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Sep 23, 2010

Real Economy Report

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Engineering|Africa|Environment|Export|Filtration|Industrial|Mining|System|Waste|Waste Management|Water|Africa|Product|Products|Environmental|Power|Waste|Water
Engineering|Africa|Environment|Export|Filtration|Industrial|Mining|System|Waste|Waste Management|Water|Africa|Products|Environmental|Power|Waste|Water
engineering|africa-company|environment|export|filtration|industrial|mining|system|waste-company|waste-management|water-company|africa|product|products|environmental|power|waste|water
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From Creamer Media in Johannesburg, this is the Real Economy Report. Our top stories this week:
We look at a new South African weapons system for helicopters,
Effective waste management is a driver of a green economy in South Africa,
And, a dual focus is needed in the South African mining industry.

Shannon de Ryhove:
South Africa's ATE has developed a weapons system optimised for European aerospace major Eurocopter's helicopters. Keith Campbell has the story.

Keith Campbell:
ATE, or Advanced Technologies & Engineering, to give its full name, and Eurocopter recently demonstrated ATE's stand-alone weapons system, or Saws, fitted to a Eurocopter EC635 helicopter. This combination has been ordered by an unnamed export customer. Eurocopter Southern Africa CEO Fabrice Cagnat explains why the giant European company is working with ATE on this programme.

Eurocopter Southern Africa CEO Fabrice Cagnat

Keith Campbell:
ATE's manager for the programme, John Reynolds, explains what the SAWS is and how they came to develop it.

ATE's manager for the programme, John Reynolds

Shannon de Ryhove:
Effective waste management has been identified as one of the drivers of a green economy in South Africa. Christy van der Merwe visits Extrupet, a successful PET plastic recycling company in Johannesburg, to see how it works.

Christy van der Merwe:
Plastic is prevalent almost everywhere in our daily lives. It is convenient and affordable. But because of its durability, degradation is slow, posing an environmental challenge - littering our landscapes and piling up in our landfills.

But this does not need to be the case. Its 100% recyclable - and this is what is happening at the Extrupet facility in Wadeville. A green industry, creating jobs where PET drinking bottles, and HDPE detergent and milk bottles are recycled.

The plastic waste is brought in by waste collection companies. Bales are loosened and the bottles go through a sieve to shake off as much dirt as possible. Then the high-tech process starts. Bottles are sorted into types of plastic and colour, and PVC in the form of labels and lid liners is removed.

The bottles are chopped and washed, and move through a flotation chamber to once again separate any remaining PVC.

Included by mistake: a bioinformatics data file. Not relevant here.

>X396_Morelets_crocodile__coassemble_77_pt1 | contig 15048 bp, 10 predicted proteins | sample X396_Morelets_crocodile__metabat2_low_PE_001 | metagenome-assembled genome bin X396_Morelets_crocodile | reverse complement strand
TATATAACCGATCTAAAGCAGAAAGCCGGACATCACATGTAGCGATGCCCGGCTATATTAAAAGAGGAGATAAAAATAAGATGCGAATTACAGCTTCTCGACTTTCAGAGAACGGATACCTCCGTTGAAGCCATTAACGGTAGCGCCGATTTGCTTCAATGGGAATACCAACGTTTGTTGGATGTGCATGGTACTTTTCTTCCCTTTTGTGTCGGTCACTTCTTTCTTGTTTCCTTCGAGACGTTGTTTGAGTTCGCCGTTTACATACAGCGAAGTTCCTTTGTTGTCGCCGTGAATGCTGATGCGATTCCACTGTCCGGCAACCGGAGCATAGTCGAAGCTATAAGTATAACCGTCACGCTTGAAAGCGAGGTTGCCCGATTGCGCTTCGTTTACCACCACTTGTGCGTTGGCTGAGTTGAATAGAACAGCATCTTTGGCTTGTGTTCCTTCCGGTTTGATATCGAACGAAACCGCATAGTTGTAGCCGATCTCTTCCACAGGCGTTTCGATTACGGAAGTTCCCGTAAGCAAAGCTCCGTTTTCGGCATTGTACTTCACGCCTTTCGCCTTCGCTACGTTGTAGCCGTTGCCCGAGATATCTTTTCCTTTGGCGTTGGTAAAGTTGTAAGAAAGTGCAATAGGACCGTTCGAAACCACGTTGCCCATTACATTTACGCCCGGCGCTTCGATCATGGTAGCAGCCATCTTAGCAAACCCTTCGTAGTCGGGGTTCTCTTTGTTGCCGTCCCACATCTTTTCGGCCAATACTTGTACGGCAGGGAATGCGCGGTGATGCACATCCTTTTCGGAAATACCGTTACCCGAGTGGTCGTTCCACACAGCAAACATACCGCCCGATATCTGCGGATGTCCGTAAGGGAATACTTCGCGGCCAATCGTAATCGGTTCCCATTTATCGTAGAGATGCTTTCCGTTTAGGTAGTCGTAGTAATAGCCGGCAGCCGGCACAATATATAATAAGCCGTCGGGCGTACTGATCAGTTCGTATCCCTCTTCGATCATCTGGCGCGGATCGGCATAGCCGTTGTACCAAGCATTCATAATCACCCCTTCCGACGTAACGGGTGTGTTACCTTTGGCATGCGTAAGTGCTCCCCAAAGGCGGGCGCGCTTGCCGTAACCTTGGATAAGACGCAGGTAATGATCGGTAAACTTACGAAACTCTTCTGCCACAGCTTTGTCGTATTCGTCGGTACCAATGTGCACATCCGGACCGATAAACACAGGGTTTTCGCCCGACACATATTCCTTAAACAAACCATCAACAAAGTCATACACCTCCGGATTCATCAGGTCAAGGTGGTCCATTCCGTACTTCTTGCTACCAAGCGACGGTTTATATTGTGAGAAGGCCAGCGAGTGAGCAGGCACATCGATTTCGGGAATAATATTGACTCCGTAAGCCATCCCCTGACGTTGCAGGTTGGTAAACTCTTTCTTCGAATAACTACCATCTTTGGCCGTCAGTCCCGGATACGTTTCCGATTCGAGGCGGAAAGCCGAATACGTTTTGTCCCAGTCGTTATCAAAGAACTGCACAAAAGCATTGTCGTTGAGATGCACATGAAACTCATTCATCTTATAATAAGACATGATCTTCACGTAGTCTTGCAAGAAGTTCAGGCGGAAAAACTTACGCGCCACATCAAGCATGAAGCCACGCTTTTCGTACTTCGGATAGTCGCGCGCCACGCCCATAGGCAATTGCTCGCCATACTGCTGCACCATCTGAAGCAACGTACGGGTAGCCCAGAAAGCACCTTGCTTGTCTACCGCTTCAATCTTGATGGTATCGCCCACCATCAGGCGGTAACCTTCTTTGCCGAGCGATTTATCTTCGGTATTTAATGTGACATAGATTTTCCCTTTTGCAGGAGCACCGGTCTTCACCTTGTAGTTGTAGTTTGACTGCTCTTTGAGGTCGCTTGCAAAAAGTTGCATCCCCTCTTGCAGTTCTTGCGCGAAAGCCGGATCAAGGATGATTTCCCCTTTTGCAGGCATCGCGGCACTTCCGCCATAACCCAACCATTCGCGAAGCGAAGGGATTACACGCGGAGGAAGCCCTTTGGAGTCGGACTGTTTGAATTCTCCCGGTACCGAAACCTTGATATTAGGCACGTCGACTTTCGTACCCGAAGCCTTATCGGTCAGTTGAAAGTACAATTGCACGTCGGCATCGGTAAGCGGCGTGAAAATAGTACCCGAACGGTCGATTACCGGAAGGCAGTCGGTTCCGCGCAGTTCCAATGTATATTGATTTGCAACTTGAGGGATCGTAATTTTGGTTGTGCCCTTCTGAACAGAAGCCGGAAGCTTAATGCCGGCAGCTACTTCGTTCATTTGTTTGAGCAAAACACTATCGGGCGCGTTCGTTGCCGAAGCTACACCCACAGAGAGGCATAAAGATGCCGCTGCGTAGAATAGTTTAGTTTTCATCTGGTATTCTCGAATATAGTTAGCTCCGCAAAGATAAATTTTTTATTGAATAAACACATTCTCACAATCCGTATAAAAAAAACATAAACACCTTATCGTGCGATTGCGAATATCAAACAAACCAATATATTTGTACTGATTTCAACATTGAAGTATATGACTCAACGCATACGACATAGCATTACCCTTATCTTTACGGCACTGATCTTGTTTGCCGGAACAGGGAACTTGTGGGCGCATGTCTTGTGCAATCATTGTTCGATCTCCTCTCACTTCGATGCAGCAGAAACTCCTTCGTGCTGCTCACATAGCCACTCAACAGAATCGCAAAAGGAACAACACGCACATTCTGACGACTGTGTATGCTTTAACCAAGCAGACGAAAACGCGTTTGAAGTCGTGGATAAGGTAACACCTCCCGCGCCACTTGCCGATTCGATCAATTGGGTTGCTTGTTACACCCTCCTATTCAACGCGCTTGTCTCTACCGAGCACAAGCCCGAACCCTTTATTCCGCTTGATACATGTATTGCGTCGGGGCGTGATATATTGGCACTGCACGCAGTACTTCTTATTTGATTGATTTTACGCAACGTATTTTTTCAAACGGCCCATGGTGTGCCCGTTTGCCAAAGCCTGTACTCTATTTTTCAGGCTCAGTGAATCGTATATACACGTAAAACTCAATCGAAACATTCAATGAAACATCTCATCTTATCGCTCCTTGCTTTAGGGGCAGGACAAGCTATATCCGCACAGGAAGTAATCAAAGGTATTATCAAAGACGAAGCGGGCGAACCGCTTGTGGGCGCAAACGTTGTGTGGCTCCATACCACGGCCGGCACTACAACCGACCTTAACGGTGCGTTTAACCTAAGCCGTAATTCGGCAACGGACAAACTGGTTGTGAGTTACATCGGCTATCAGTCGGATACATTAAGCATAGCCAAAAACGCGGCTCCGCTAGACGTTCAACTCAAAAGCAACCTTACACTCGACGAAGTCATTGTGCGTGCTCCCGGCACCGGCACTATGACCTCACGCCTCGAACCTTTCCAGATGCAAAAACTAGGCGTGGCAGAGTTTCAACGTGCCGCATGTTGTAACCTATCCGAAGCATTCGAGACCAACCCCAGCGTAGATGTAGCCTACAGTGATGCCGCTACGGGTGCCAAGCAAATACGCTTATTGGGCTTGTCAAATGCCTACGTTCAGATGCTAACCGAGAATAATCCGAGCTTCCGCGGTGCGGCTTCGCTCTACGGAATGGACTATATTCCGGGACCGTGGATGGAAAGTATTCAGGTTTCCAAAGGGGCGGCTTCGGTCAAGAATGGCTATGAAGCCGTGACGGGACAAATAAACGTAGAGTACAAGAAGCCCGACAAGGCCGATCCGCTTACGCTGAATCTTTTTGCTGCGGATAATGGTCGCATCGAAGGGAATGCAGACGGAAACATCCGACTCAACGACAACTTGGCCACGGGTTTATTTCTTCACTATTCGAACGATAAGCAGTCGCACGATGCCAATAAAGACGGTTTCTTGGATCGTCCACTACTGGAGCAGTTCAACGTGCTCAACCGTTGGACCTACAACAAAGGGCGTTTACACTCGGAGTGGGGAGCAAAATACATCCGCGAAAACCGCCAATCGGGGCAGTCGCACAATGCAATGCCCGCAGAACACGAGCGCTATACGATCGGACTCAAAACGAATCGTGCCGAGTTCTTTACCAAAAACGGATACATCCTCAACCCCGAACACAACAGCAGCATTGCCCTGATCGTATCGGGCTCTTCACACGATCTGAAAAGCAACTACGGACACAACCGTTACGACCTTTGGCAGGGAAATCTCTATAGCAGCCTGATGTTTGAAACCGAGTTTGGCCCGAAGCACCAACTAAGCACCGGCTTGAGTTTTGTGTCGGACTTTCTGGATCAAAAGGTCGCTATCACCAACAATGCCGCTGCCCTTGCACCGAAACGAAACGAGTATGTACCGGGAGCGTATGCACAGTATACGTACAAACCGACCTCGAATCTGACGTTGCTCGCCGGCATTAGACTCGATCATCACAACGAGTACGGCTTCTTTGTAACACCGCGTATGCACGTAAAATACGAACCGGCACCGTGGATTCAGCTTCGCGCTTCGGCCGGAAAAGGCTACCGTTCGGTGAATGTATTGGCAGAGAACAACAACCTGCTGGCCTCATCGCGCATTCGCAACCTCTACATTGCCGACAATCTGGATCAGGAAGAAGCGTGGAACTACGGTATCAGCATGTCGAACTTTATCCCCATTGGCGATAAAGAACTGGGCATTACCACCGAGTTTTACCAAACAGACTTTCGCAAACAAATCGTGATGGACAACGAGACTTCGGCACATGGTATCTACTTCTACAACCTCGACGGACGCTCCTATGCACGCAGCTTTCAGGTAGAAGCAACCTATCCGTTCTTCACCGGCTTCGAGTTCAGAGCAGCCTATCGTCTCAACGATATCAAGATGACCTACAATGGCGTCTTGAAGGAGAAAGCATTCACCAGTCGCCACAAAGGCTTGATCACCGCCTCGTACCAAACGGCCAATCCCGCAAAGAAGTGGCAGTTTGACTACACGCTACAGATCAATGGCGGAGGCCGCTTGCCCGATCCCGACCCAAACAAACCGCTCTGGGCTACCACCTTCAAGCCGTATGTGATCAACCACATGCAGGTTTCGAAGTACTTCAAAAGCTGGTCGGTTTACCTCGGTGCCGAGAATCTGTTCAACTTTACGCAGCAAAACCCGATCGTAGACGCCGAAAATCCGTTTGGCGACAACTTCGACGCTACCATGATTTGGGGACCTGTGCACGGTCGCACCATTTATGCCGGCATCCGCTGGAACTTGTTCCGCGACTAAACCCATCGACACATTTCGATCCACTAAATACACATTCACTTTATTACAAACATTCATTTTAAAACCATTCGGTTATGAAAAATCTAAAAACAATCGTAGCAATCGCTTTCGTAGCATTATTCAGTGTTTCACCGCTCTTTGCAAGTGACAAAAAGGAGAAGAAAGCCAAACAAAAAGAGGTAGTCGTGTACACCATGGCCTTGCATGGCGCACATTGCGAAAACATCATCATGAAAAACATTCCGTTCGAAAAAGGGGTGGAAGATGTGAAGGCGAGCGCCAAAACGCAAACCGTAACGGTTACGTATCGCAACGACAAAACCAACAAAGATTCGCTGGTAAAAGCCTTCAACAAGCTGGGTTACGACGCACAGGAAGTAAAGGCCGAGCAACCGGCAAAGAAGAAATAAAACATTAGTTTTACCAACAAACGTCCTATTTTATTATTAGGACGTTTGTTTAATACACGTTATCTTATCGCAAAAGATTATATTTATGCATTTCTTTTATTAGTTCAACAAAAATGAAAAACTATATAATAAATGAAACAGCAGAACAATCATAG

The dry, clean chopped PET flakes are then heated. In molten form the PET is run through a filtration system and emerges looking like strands of translucent spaghetti. This is passed through water to cool. Finally the strands are cut into pellets resembling glass beads, bagged and ready for transport.

Recycled PET is then supplied to manufacturers of polyester staple fibre, filament yarn, geotextiles producers and industrial fabrics, strapping sheeting and non food grade bottles.

And now, Extrupet has a highly-specialised facility to produce recycled PET for use in food-grade plastic manufacture. It is the only such facility in Africa, and already, demand for the product has been fully taken up by customers.

Extrupet also uses polyolephins from the process to create plastic profiles for wooden applications such as pallets, bollards and furniture.

Through the process the company is proving that used plastic is not waste, and recycling it is assisting the environment, making useful products and creating much-needed jobs in South Africa.

Shannon de Ryhove:
Transformation was a hot topic of debate at the recent Mining for Change conference, which was held in Johannesburg. Jonathan Faurie reports.

Jonathan Faurie:
Nationalisation of the mining industry has been a focus of discussion of the African National congress since in came into power in 1994. In order for this to move forward in 2010, rules within the industry need to be changed. McKinsey expert principal Dr Heinz Pley discusses why this needs to occur.

McKinsey expert principal Dr Heinz Pley

Jonathan Faurie:
He adds that equal attention needs to be paid to advancing the industry as well as its transformation.

Dr Heinz Pley

Shannon de Ryhove:
That's Creamer Media's Real Economy Report. Join us again next week for more news and insight into South Africa's real economy.

 

Edited by: Shannon de Ryhove
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